Improving Fuel Efficiency of Commercial Vehicles through Optimal Control of Energy Buffers
2016 (English)Doctoral thesis, comprehensive summary (Other academic)
Fuel consumption reduction is one of the main challenges in the automotiveindustry due to its economical and environmental impacts as well as legalregulations. While fuel consumption reduction is important for all vehicles,it has larger benefits for commercial ones due to their long operational timesand much higher fuel consumption.
Optimal control of multiple energy buffers within the vehicle proves aneffective approach for reducing energy consumption. Energy is temporarilystored in a buffer when its cost is small and released when it is relativelyexpensive. An example of an energy buffer is the vehicle body. Before goingup a hill, the vehicle can accelerate to increase its kinetic energy, which canthen be consumed on the uphill stretch to reduce the engine load. The simplestrategy proves effective for reducing fuel consumption.
The thesis generalizes the energy buffer concept to various vehicular componentswith distinct physical disciplines so that they share the same modelstructure reflecting energy flow. The thesis furthermore improves widely appliedcontrol methods and apply them to new applications.
The contribution of the thesis can be summarized as follows:
• Developing a new function to make the equivalent consumption minimizationstrategy (ECMS) controller (which is one of the well-knownoptimal energy management methods in hybrid electric vehicles (HEVs))more robust.
• Developing an integrated controller to optimize torque split and gearnumber simultaneously for both reducing fuel consumption and improvingdrivability of HEVs.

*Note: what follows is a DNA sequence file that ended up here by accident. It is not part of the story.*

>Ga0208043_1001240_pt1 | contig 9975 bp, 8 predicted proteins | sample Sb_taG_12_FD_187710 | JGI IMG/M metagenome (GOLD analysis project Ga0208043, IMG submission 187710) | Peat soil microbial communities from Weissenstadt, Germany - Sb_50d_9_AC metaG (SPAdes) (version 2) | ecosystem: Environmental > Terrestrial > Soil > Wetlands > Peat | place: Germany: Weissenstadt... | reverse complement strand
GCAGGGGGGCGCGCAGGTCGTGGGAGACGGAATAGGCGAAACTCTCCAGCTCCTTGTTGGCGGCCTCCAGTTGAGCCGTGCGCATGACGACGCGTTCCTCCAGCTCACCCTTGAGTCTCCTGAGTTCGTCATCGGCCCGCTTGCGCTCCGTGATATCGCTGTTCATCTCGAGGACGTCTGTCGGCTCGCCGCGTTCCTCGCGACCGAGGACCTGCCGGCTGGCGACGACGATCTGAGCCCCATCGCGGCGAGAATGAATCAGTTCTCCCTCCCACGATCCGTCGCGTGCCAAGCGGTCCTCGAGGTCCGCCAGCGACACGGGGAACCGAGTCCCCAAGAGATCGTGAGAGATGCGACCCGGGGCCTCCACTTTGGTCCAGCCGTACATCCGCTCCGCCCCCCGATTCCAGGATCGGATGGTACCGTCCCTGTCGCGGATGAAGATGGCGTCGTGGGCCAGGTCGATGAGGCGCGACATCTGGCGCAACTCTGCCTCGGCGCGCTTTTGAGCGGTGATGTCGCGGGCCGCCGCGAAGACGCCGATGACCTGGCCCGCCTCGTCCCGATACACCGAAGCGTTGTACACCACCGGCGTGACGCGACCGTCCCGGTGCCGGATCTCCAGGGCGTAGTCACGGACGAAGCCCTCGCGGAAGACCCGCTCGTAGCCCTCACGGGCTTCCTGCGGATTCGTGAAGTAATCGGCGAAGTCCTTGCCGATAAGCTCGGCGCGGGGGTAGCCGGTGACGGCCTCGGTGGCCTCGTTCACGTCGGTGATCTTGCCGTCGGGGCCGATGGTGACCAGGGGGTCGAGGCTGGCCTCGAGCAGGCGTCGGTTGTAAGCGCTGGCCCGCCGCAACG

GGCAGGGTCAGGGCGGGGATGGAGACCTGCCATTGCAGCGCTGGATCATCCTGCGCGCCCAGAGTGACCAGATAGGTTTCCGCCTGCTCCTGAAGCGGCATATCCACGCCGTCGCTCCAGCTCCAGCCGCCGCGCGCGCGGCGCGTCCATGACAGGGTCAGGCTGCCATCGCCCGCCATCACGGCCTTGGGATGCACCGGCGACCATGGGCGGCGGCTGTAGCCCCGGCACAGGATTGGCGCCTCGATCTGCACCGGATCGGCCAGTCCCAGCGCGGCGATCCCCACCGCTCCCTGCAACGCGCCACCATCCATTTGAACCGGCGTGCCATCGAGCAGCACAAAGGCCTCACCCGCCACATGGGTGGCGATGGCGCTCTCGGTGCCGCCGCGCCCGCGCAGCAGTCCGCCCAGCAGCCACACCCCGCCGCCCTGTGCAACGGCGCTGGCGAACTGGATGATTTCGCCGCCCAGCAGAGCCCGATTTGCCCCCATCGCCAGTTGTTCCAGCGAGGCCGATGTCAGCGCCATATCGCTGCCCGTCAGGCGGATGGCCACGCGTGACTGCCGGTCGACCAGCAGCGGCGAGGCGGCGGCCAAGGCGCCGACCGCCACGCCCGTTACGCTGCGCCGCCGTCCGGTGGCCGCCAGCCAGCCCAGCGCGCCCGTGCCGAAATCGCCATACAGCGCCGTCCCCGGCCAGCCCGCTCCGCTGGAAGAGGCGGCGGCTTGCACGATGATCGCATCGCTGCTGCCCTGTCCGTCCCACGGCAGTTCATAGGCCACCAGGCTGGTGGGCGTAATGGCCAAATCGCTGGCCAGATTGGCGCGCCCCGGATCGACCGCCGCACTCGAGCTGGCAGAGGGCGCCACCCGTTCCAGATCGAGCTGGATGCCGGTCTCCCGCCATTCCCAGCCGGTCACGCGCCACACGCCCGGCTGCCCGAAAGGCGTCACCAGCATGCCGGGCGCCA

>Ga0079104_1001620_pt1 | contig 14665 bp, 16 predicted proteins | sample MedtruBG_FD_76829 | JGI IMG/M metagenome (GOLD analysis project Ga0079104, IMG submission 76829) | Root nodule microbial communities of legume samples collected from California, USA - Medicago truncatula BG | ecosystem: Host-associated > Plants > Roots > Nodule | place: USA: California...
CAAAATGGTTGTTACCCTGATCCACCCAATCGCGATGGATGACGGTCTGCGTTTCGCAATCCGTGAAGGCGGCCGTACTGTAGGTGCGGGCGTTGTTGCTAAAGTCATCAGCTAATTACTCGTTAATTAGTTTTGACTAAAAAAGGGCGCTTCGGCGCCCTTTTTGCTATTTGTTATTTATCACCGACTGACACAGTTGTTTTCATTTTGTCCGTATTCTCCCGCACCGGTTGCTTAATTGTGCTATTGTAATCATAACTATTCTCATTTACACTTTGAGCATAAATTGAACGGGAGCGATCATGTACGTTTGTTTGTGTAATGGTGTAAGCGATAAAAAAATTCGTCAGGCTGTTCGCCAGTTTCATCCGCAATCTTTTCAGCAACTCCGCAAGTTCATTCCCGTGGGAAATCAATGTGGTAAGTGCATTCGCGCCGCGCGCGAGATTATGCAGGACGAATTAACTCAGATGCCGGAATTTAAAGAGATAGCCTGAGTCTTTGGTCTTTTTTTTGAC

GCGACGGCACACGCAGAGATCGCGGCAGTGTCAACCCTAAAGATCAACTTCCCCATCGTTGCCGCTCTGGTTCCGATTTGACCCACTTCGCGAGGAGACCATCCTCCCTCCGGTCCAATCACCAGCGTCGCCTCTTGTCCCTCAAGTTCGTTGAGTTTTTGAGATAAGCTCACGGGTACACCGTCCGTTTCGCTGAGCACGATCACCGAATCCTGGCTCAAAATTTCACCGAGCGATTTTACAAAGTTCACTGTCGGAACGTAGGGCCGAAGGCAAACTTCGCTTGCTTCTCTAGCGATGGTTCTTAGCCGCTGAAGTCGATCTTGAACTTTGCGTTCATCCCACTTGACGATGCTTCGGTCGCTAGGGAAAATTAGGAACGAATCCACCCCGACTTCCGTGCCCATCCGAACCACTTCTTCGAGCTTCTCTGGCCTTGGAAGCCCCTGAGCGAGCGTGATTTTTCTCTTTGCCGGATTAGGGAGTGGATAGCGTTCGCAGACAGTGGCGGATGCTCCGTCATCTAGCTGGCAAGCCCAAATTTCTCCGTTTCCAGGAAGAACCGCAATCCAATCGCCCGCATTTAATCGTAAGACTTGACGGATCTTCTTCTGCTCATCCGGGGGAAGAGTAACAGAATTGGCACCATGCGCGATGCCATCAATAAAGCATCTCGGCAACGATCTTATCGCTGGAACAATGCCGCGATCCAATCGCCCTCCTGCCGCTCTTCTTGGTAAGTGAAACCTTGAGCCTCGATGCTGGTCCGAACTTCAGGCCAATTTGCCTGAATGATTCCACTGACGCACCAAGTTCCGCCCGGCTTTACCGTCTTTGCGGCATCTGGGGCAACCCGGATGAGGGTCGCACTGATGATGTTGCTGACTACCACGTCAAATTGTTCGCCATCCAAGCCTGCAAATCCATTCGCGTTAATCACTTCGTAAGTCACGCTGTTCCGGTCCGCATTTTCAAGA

• Developing a one-step prediction control method for improving the gearchanging decision.
• Studying the potential fuel efficiency improvement of using electromechanicalbrake (EMB) on a hybrid electric city bus.
• Evaluating the potential improvement of fuel economy of the electricallyactuated engine cooling system through the off-line global optimizationmethod.
• Developing a linear time variant model predictive controller (LTV-MPC)for the real-time control of the electric engine cooling system of heavytrucks and implementing it on a real truck.
Place, publisher, year, edition, pages
Stockholm: KTH Royal Institute of Technology, 2016. , xviii, 71 p.
TRITA-MMK, ISSN 1400-1179 ; 2016:01
Energy buffer, Optimal control, Hybrid electric vehicle, Engine cooling system, Equivalent consumption minimization strategy, Model predictive control
Mechanical Engineering Control Engineering Energy Engineering
Research subject Machine Design
IdentifiersURN: urn:nbn:se:kth:diva-181071ISBN: 978-91-7595-850-7OAI: oai:DiVA.org:kth-181071DiVA: diva2:898419
2016-02-18, F3, Lindstedtsvägen 26, KTH, Stockholm, 13:00 (English)
Ölvander, Johan, Professor
Wikander, Jan, ProfessorFeng, Lei, Assistant Professor
QC 201601282016-01-282016-01-282016-01-28Bibliographically approved
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